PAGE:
2017/2018 PAYE tax codes – your guide. All employees (including directors with shareholding) receive a tax code from HMRC which helps employers understand how much tax and National Insurance to deduct from their wages.
What should my PAYE tax code be?
Tax codes are issued by HM Revenue and Customs (HMRC) soon after an employee starts a job, every year when personal allowances change, and when there is a substantial change in an employee’s salary (for example, sales reps whose bonuses and commissions push them from one tax banding to another).
There is an online HMRC questionnaire where taxpayers can check their tax code for themselves – click here to try it.
The online questionnaire will not work for you if the way you pay your income tax is via Self Assessment.
What do the numbers on my tax code mean?
HMRC uses a four-step process to work out the number part of your tax code.
First, they take your tax-free personal allowance for you for the year. Then they take income you’ve not paid any tax on like interest payments you’ve received or any part-time earnings you’ve received.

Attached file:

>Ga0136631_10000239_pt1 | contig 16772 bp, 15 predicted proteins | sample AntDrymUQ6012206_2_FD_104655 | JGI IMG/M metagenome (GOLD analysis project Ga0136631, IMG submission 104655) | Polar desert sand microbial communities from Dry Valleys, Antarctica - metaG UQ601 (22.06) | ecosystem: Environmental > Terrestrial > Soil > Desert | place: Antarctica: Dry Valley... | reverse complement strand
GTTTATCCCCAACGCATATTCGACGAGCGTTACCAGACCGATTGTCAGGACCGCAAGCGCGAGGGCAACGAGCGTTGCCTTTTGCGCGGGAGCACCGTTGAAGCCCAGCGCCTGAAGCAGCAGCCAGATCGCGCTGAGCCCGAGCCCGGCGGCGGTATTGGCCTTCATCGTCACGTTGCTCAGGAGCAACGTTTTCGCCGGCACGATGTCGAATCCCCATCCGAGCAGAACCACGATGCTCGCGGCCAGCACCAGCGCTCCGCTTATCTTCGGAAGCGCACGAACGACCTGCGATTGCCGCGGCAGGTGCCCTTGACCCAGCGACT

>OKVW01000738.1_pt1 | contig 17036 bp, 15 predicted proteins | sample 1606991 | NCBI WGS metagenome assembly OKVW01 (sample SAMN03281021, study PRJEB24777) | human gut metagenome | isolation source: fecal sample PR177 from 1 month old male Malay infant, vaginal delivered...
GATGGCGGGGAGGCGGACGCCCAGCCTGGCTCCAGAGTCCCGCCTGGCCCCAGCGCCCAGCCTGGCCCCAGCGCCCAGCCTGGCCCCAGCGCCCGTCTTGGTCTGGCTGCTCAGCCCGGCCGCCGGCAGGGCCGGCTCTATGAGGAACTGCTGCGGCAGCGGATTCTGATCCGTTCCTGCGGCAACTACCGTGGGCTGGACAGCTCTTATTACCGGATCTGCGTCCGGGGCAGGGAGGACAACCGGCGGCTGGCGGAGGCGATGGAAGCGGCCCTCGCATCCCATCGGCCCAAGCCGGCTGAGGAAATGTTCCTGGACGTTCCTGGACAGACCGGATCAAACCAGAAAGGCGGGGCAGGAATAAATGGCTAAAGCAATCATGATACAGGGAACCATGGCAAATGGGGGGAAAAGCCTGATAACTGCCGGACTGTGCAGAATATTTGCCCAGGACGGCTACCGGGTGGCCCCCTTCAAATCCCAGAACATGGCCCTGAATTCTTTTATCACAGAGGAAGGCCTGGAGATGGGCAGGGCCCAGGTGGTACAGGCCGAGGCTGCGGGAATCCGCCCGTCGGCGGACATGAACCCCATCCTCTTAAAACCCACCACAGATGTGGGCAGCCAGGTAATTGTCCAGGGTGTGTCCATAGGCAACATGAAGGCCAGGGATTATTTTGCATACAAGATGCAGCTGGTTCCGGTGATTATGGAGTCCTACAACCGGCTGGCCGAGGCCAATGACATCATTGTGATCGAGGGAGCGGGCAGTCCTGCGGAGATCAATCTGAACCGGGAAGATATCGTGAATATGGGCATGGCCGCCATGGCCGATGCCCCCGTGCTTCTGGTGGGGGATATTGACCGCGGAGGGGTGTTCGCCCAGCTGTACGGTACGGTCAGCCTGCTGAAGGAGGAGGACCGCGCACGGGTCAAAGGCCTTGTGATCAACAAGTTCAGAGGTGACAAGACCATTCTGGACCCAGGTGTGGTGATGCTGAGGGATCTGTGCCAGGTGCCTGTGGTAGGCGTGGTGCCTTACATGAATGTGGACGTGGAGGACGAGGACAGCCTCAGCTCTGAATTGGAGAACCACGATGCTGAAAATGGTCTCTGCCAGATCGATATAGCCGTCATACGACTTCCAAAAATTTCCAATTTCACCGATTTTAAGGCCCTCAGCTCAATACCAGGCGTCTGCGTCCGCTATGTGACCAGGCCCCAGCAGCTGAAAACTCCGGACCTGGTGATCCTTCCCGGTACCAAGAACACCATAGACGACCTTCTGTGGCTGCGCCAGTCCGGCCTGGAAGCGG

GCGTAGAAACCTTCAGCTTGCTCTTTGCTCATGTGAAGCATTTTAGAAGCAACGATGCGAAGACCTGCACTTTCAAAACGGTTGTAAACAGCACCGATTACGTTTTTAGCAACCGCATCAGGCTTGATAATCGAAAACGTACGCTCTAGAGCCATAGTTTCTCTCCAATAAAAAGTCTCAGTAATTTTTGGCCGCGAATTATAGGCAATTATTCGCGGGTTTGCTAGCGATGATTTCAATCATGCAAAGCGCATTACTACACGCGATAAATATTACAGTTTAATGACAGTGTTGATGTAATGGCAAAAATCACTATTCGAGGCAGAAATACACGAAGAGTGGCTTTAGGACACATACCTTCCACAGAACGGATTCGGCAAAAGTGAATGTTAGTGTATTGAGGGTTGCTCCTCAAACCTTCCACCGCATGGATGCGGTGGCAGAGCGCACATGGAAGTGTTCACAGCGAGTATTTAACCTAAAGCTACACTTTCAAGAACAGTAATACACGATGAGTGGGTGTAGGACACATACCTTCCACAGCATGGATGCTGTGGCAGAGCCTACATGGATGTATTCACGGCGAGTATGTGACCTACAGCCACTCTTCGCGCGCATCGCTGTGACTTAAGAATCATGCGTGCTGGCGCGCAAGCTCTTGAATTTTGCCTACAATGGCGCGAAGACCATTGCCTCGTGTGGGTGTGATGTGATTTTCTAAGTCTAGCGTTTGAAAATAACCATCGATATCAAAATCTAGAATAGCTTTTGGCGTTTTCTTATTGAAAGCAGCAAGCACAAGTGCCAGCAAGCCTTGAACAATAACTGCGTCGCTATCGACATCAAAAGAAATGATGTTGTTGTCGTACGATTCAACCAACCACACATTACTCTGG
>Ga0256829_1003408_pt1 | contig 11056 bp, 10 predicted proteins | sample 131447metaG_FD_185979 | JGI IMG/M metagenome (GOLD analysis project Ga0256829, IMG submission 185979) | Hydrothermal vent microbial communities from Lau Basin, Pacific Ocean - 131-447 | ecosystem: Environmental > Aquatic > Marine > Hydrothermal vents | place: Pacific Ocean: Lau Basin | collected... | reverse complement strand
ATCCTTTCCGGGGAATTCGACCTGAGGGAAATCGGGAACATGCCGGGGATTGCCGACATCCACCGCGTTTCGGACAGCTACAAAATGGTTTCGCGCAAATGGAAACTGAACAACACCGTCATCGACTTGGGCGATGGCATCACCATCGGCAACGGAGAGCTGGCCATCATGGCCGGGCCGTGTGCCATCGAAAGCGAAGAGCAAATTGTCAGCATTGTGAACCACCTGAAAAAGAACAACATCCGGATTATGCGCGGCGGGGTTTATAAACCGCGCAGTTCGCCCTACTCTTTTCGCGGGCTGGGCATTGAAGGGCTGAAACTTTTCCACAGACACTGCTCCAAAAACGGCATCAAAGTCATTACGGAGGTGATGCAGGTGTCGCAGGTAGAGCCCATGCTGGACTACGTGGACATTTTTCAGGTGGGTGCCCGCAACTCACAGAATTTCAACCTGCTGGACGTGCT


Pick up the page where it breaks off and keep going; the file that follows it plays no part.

They also consider any benefits-in-kind you’ve received, like a company car.
Any income that you’ve not paid any tax on is then subtracted from the personal allowance. What’s left is your actual personal allowance for the year.
They then remove the last number from the your actual personal allowance – for example, if your personal allowance was £11,200, it would appear at 1120 on your tax code.
The standard basic rate tax code
All basic rate tax payers and higher rate tax payers (up to earnings of £100,000) have a personal allowance of £11,500 a year. You don’t have to pay any income tax on earnings below that amount.
For basic rate taxpayers, they will receive the 1150L PAYE tax code.
If you’re an employer, HMRC advices that you should use 1150L unless they indicate otherwise or if your employee has a tax code in the previous year that was not the basic rate tax code.
0T tax code
If your employee’s personal allowance has been used up in its entirety, they will have the 0T tax code for the remainder of that year.
0T is also sometimes used if an employee has just started working at your company but you have not received from them the information you need to generate the correct tax code for them.
Single person tax code and married person tax code
There is a benefit that married couples and those in civil partnerships can pass on to their significant other.